with an unbelievable richness. Furthermore, the very essence of the tomato –
its water – is one of my basic cooking ingredients. I use it in the construction
of a wide variety of dishes and sauces. I even braise seafood in it. In fact,
tomatoes are so versatile that in August and September, I even feature an
all-tomato menu at the restaurant that is invariably a huge hit.”

 A man after my own heart, Chef Trotter. A man who understands that passion
can – and should – extend to all things beautiful. The Good Lord willing and
the creek don’t rise, as my grandmother used to say, I shall live long enough
to experience Heaven on Earth: The all-tomato menu at Charlie Trotter’s.
Please, God!
 So. Tomato lovers unite! This one’s for you. Let’s hear from another fellow
tomato fanatic.  None other than Marcelle Bienvenu, beloved locally as the
“Creole Cooking” columnist in the New Orleans Times-Picayune, and admired internationally as a cookbook author and co-author of several of Emeril
Lagasse’s cookbooks:

 

Batch of Creole tomatoes a washout
Cooking Creole
Marcelle Bienvenu
New Orleans Times-Picayune, Thursday 19 July 2001

“Anyone who knows me will tell you I have a fixation on Creole tomatoes. I’ve
been known to get up at the crack of dawn, pull on shorts and a T-shirt and
drive 2 1/2 hours to Belle Chasse to pick up a case of Creoles at Becnel’s fruit
and vegetable stand.
I have a friend who’s almost as fanatic about these tomatoes and we’ve often
made a day trip to New Orleans just to pick up a case or two of Creole babies –
no stopping at Saks, no lunch on the town, no dawdling!
We are so happy with our stash of ‘maters’ we discuss all the way home about
how good they’re going to be in salads, on sandwiches, combined with Vidalia onions in a tart, or tossed with pasta and fresh basil.
Well, a couple of weeks ago I was in the city on business and on my way home,
I made the pilgrimage to Becnel’s. I put my carton on the passenger seat so I
could pat and caress them occasionally as I sped through a thunderstorm down Highway 90 listening to Jimmy Buffett! Oh, was I happy with my tomatoes!
Three days later, the tomatoes were at their peak. My husband and I usually
have Sunday supper with our neighbors, Pat and Jeri, and I offered to provide
my tomatoes, thickly sliced, sprinkled with feta cheese and fresh chopped basil,
and drizzled with olive oil and vinegar.
Jeri’s contribution was flank steak stuffed with roasted peppers and sweet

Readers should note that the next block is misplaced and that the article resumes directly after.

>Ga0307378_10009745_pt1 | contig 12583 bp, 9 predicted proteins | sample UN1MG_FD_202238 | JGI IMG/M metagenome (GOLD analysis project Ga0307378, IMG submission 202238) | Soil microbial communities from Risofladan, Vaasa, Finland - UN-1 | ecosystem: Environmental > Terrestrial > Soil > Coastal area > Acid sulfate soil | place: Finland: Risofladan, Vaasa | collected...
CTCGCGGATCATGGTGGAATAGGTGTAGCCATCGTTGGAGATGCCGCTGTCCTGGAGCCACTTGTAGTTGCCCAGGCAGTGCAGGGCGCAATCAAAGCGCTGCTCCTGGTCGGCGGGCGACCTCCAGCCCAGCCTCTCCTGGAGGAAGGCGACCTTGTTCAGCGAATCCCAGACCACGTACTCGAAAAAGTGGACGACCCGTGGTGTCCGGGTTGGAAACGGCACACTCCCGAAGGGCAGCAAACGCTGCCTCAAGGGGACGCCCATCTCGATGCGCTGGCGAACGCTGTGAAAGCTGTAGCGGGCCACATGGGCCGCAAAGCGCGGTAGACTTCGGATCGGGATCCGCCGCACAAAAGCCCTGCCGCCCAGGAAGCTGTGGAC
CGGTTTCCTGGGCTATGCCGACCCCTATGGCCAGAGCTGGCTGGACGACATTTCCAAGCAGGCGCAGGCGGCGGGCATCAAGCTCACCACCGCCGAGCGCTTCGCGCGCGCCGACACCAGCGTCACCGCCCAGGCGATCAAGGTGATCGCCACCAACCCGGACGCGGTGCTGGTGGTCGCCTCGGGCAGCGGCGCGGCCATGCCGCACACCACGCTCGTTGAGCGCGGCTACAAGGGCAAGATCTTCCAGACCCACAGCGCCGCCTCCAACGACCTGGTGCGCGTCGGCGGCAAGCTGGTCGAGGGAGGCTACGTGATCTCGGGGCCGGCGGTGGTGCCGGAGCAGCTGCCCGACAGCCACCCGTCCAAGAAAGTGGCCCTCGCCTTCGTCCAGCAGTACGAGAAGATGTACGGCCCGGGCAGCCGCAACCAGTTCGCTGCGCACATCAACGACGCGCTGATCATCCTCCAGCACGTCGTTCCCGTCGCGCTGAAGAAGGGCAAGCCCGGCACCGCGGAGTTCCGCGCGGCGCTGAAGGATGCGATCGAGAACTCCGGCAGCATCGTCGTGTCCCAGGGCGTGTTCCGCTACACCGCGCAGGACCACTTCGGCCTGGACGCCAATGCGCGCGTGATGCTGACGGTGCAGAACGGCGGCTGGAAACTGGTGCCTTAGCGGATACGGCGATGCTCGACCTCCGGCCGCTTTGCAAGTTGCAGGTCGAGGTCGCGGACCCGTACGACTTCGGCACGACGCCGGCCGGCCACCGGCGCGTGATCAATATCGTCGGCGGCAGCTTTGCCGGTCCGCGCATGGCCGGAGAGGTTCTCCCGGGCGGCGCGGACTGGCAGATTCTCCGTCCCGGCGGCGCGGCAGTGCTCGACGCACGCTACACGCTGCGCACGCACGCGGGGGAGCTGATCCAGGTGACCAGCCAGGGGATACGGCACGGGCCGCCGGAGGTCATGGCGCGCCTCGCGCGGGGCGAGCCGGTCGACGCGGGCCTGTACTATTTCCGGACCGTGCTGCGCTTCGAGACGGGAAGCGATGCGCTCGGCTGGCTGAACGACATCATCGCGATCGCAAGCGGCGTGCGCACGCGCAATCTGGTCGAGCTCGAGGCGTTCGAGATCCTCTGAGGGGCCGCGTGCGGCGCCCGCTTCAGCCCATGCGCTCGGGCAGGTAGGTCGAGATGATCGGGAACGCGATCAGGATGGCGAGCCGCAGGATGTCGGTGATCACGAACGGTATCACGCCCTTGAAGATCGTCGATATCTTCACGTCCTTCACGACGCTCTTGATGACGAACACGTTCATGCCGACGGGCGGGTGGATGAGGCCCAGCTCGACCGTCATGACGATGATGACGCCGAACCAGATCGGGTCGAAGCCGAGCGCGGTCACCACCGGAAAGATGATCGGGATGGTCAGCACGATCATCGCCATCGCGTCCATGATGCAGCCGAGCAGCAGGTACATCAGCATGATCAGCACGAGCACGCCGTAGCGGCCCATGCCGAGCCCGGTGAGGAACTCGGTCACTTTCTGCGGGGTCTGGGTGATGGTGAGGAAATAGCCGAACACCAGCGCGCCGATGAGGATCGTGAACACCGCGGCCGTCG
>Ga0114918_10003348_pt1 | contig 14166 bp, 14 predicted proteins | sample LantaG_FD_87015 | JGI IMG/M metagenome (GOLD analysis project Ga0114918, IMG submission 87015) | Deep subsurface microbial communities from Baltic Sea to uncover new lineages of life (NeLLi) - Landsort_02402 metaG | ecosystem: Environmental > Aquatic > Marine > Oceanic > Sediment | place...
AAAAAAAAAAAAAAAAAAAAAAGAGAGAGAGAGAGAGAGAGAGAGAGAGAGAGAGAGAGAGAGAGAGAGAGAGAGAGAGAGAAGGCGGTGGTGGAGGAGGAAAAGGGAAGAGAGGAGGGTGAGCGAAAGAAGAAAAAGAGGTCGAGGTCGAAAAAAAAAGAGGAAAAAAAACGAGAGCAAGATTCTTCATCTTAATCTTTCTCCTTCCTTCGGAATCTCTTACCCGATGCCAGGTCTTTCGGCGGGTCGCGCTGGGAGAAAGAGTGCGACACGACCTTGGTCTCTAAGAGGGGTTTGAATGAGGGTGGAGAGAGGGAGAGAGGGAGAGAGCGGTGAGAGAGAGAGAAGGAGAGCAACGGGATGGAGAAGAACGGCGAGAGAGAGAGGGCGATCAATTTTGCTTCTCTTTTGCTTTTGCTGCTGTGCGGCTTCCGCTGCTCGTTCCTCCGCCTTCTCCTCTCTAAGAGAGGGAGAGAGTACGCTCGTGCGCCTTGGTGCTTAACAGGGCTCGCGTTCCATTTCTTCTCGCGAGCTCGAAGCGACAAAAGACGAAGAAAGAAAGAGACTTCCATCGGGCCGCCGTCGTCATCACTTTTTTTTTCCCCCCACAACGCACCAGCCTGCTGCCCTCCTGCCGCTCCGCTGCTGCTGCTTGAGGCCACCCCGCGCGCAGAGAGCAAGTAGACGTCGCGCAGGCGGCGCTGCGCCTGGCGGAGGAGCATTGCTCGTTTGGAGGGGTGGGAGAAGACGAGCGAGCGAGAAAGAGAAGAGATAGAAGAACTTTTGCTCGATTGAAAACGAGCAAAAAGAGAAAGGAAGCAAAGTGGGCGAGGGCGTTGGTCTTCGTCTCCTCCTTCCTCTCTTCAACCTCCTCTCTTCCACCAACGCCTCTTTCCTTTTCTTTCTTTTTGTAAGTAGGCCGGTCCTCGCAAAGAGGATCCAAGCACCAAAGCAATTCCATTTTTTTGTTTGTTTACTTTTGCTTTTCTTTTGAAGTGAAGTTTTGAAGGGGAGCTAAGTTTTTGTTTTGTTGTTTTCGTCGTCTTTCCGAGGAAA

onions, as well as fresh corn on the cob. We had drinks on the patio over-
looking Bayou Teche, the table was set, and the wine was open and breathing.
Right before we sat down, I went to do my last minute drizzling of olive oil
and vinegar. We sat down and everyone dug in. ‘Oh man,’ my husband said,
‘these are great Creoles!’
’You got that right,’ Pat agreed. Jeri offered her dittos. I tool my first bite and realized something was wrong, very wrong. My first thought was that the olive
oil was rancid. I yelled, ‘Stop eating the tomatoes!’ They looked at me like I
was insane!
Then Jeri said, ‘Marce, show me the bottle of olive oil you used.’ We dashed
to the kitchen and I pointed out the decorative bottle with the stopper topped
with a ceramic olive. ‘That’s my dish detergent, Palmolive liquid!’ Jeri said.
I had ruined my glorious Creoles!
But at least we all had a sense of humor. The guys were laughing so hard I
thought they were going to choke.  Bubbles were blowing from their mouths
and there were bubbles all over our plates. I tried rinsing the tomatoes but
that only created more bubbles!
Thank goodness our flanks and corn were not ruined. We laughed through
dessert, which was a perfect blueberry cobbler. Well, you can guess what I did
the next morning. Right! I drove to New Orleans for more tomatoes! And this
time, I was very careful about my ingredients."


 Creole Tomato Soup
Makes 8 to 10 servings

3 tablespoons olive oil
1 1/2 cups chopped yellow onions
1/2 cup chopped celery
2 teaspoons salt
1/3 teaspoon freshly ground black pepper
1 tablespoon minced garlic
8 cups chopped, peeled and seeded
fresh tomatoes (about 5 pounds)
2 quarts chicken broth
2 tablespoons chopped fresh flat-leaf parsley

Heat the oil in a large saucepan over medium heat. Add the onions and
celery. Season with the salt and black pepper. Cook, stirring, until the vegetables are soft, about five minutes. Add the garlic and tomatoes.
Cook, stirring often, for three minutes. Add the broth and bring to a boil. Reduce the heat and simmer, uncovered, for about one hour. Add the
parsley and serve.
Alternately, you can serve the soup chilled. If you want a richer soup,
add about one-half cup heavy cream before adding the parsley, and heat
to warm through.

 

Creole Tomato and Onion Tart
Makes 6 servings

1 unbaked 10-inch fluted tart shell
3 tablespoons olive oil or butter
3 medium-size sweet onions (such as Vidalia or
Texas Sweets), thinly sliced
Pinch of sugar
2 to 3 medium-size Creole or other
ripe tomatoes, thinly sliced
1 cup grated Gruyere cheese
Salt and freshly ground black pepper

Preheat the oven to 400 degrees F. Put the tart shell in a tart pan (one
with a removable bottom) and press it gently against the sides and
bottom, trimming any excess. Set aside.
Heat the olive oil or butter in a skillet over medium heat. Add the onions
and the sugar. Cover the skillet and cook, stirring occasionally, until the
onions are golden and slightly caramelized, about 10 minutes. Remove
and set aside to cool.
Spread the onions evenly on the bottom of the tart shell. Arrange the
tomatoes over the onions and sprinkle with the cheese. Season with salt
and pepper. Bake until the cheese is melted and golden, 25 to 30 minutes. Remove from the oven and cool a few minutes before slicing to serve.

 * * * * * * * * *

"My husband made a delightful salad combining chopped tomatoes, diced cucumbers, feta cheese, and seeded and chopped cured olives (like kalamatas),
and tossed with vinaigrette dressing. Oh my! Moral to this story: Do not put
your detergent in an unmarked bottle! So there, Martha Stewart!"
 

Click below for more tomato recipes:

Baked Tomatoes with Garlic and
Basil (Alice Waters)

Creole (Tomato) Lullabye
How good does it get?
Tomatoes and corn...

It's Creole tomato time!
Gazpacho: The Quintessentail
Summer Soup

Sophia Loren's Spaghetti con
Pomodoro Crudo

Spinach Fettuccine Salad with
Fresh Tomato Sauce

Stewed Creole Tomatoes and Shrimp
(Commander's Palace)

Summer Basil and Tomato Bread Soup
Tomato Aspic with Shrimp Salad
Tomato Bisque, Favorite (Chef Keegan)
Tomato, Corn, and Avocado Salad with
Crispy Tortilla Strips

Tomato Pie (Laurie Colwin)
Tomato Soups (Craig Claiborne)
Tomatoes Stuffed with Avocado
Tomato-Zucchini Tian